This blog explores the formation of the islands that make up the Maldives, the wildlife that resides within the islands and their waters, as well as the current and future initiatives that the country has to protects its fauna and flora.
The Republic of the Maldives is formed of 1,200 islands in the Indian Ocean, there are 26 geographical atolls. Male is the capital of the Maldives, and the total population was estimated at 394,000 in 2014. Only 200 islands are inhabited by Maldivian people, and almost 100 are resorts. The country is divided into seven provinces, which consist of atolls, islands and cities with their own local councils. The Republic of the Maldives is 90,000km2; 99% of this area is covered by the ocean. This is the flattest country in the world, with the highest point standing at 2.4m above sea level.
An atoll is a ring-shaped coral reef, often with a series of islets. The centre body of water found within an atoll is the lagoon, connected to the ocean through the channels between islets. The atolls of the Maldives are part of a greater geographic structure; the Laccadives-Chagos Ridge, this area of the world contains large intact reefs, rising from the sea bed through tectonic activity. Atolls are said begin as fringed reefs surrounding a volcanic island. Over time, and due to a series of natural events, (island subsidence, sea level rise etc) the sea begins to take over the central volcanic island. The reef surrounding the submerging island will construct coral at a rate that will ensure its survival despite sea level rise. It can take up to 30,000,000 years to create low lying, flat islands, surrounding coral reefs, and sandbanks as seen throughout the Maldives today.
Flora and fauna can vary vastly between atolls; therefore, the whole of the Maldives has a vast array of wildlife to be experienced. Terrestrial animals are limited on the islands, there are two species of fruit bat, which are of conservation concern. The islands are important for resident and breeding birds; up to fourteen seabirds are known to nest on Maldives. These include the Maldivian pond heron, white tern, and large-crested tern. There are also geckos, agamid lizards, short-headed frog, and a common toad, the wolf snake and blind snake which can be found throughout this country. Hermit crabs can easily be found on the beaches and there are other types of land crab too!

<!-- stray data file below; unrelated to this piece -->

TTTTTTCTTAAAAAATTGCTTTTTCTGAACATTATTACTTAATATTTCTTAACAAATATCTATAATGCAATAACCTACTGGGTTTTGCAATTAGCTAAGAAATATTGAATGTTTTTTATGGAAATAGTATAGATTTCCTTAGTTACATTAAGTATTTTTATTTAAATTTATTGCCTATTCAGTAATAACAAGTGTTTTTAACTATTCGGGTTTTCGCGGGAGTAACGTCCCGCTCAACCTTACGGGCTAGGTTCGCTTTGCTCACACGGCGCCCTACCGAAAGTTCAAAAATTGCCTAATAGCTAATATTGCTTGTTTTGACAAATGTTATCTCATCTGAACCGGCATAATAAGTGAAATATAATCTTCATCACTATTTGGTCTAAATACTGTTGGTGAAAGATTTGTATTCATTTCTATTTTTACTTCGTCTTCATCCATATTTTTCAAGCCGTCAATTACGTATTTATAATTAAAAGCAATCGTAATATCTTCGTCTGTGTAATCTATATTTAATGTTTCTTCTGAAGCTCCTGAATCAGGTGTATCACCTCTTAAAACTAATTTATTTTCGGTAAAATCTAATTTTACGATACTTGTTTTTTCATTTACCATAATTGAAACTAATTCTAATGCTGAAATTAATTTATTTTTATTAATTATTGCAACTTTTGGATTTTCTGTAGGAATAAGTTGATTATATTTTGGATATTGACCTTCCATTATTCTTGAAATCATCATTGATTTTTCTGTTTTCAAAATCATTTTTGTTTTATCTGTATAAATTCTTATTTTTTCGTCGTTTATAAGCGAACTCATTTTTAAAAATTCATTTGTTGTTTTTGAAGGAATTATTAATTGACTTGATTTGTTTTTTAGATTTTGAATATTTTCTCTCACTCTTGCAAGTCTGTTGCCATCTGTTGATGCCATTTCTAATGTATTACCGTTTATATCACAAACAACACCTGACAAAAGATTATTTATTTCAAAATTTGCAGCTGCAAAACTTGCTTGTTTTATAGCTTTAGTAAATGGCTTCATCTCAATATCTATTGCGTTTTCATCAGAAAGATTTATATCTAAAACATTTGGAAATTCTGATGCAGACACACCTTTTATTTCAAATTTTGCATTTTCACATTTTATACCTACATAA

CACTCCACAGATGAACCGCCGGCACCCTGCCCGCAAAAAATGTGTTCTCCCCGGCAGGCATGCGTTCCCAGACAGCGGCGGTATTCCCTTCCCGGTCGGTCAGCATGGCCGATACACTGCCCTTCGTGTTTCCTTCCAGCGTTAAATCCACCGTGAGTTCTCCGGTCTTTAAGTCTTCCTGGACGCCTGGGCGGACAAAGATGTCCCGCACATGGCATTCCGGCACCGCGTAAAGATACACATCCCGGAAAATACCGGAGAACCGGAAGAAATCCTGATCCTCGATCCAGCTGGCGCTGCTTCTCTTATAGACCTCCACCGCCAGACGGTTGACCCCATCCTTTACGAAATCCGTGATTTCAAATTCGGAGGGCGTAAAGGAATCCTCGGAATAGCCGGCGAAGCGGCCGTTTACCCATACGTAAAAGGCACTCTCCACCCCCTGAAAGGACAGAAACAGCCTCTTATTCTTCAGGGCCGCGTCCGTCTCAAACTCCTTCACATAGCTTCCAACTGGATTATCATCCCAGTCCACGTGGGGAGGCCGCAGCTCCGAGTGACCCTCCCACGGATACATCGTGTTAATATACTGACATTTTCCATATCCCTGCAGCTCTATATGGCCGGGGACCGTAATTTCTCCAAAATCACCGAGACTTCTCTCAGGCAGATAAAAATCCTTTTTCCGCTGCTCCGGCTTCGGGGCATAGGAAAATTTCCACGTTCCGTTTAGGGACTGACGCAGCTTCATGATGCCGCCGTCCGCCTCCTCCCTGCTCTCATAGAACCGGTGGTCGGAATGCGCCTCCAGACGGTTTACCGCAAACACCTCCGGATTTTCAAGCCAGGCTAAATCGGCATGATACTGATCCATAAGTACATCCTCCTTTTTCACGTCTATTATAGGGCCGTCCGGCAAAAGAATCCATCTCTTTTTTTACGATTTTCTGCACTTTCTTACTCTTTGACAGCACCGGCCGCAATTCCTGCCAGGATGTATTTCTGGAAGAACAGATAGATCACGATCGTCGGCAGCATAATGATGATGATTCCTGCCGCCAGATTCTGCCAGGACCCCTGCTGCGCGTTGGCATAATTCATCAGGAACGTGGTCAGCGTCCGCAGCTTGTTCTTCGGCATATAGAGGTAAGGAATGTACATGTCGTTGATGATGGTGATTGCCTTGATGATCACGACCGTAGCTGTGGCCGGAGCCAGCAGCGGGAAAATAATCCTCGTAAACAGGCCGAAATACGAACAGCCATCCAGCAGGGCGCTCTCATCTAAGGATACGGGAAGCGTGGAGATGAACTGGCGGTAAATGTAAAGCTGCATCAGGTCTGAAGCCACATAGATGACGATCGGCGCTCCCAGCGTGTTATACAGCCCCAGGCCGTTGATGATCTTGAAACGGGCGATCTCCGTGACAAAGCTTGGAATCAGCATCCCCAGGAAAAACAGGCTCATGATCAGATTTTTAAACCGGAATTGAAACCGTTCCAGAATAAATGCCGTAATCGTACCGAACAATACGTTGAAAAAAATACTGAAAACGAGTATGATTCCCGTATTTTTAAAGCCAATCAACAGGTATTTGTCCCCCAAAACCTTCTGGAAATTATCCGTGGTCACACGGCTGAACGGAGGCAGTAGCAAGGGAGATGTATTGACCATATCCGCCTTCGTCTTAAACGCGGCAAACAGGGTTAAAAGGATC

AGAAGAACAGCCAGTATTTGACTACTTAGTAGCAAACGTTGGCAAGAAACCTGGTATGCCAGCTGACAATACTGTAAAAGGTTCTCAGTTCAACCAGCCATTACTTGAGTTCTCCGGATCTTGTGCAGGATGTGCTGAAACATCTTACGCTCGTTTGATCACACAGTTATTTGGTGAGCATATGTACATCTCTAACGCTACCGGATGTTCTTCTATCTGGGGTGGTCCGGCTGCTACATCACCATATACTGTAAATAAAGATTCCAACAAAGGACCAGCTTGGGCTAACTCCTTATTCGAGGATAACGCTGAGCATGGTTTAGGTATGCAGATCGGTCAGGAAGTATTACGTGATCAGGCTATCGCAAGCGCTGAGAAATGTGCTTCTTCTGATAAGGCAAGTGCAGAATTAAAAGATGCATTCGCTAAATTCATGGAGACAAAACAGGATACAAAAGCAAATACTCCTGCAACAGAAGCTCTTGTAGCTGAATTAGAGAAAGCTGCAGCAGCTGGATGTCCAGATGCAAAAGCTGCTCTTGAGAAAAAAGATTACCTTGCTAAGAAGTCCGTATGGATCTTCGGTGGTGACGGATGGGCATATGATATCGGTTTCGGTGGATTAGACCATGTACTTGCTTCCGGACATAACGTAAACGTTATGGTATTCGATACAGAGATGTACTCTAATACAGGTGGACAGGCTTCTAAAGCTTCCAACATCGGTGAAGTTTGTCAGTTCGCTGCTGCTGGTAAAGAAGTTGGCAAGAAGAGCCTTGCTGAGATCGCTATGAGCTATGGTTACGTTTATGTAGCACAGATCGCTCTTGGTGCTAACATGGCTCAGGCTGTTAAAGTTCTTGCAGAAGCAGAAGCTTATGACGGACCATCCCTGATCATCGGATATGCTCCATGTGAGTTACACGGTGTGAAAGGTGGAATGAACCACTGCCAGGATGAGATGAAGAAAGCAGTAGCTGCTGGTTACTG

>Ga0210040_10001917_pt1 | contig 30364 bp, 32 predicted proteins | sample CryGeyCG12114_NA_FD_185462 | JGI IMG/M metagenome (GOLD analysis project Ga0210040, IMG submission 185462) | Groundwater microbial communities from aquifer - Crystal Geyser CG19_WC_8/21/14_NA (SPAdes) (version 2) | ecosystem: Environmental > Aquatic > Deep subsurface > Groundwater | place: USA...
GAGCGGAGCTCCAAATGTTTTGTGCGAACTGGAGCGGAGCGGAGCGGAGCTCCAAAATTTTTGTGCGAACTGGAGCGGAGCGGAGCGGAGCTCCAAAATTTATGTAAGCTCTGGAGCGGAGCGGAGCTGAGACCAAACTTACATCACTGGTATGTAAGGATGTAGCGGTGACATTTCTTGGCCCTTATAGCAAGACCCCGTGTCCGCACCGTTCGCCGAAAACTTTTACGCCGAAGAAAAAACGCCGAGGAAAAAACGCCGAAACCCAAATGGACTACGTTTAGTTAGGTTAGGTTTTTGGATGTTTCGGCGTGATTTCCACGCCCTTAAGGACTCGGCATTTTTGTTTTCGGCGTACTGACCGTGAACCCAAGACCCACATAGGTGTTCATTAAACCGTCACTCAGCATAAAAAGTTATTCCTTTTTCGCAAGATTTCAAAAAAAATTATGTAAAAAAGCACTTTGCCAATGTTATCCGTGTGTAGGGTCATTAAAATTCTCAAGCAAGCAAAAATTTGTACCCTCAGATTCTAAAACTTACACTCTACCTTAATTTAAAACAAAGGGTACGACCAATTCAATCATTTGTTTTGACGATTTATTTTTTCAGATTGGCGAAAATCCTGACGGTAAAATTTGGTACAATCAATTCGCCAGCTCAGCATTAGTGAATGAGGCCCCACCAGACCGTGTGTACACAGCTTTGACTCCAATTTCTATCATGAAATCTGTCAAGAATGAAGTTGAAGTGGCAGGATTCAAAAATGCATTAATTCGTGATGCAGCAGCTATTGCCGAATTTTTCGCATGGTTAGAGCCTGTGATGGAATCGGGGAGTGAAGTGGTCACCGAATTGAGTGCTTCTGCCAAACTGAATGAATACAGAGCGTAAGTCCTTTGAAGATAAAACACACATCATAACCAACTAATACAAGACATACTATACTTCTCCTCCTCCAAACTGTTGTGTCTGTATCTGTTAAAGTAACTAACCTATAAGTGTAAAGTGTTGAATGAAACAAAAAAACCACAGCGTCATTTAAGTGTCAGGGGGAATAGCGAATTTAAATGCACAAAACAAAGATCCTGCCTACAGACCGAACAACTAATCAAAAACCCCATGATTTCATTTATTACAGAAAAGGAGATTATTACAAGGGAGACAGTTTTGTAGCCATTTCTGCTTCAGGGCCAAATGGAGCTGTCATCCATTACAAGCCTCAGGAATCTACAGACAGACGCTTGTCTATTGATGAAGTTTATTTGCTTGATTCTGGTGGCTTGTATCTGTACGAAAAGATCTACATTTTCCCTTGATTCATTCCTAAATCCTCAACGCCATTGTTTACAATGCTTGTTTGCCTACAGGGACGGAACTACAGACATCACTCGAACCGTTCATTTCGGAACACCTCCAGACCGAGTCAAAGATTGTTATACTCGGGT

Marine life includes corals, over 2,000 species of fish including tuna which contribute to Maldivian fisheries, reef sharks, rays (manta ray, sting ray and eagle ray), whale sharks, sea turtles (green, hawksbill, leatherback, olive ridley and loggerhead), octopus, squid, clams, starfish, sea urchins, sea cucumbers, jellyfish and anemones can all be found throughout the Republic.
For pictures and species fact files follow us on Instagram @atollvolunteers for #WildlifeWednesdays
There are 33 marine protected areas throughout the Maldives, the first was designated in 1995, containing Rasfari island, lagoon and surrounding reef in North Male. There are also five protected islands, designated because of their unique vegetation, nesting bird sites or mangroves. The most recent protected area in the Maldives is the Mendhoo region in 2011. Furthermore, at the UN Conference on Sustainable Development Rio+20 the President announced the intention to declare the whole of the Maldives a UNESCO Biosphere Reserve; this designation started within the Baa Atoll. As a nation consisting of islands throughout the Indian Ocean, the importance of the costal and marine ecosystems is paramount to ensure the survival and development of this country.This collection of islands found in the Indian Ocean truly is a gem of biodiversity, one which should be cherished and cared for through the designation of a Biosphere Reserve.
By Alexia Hemming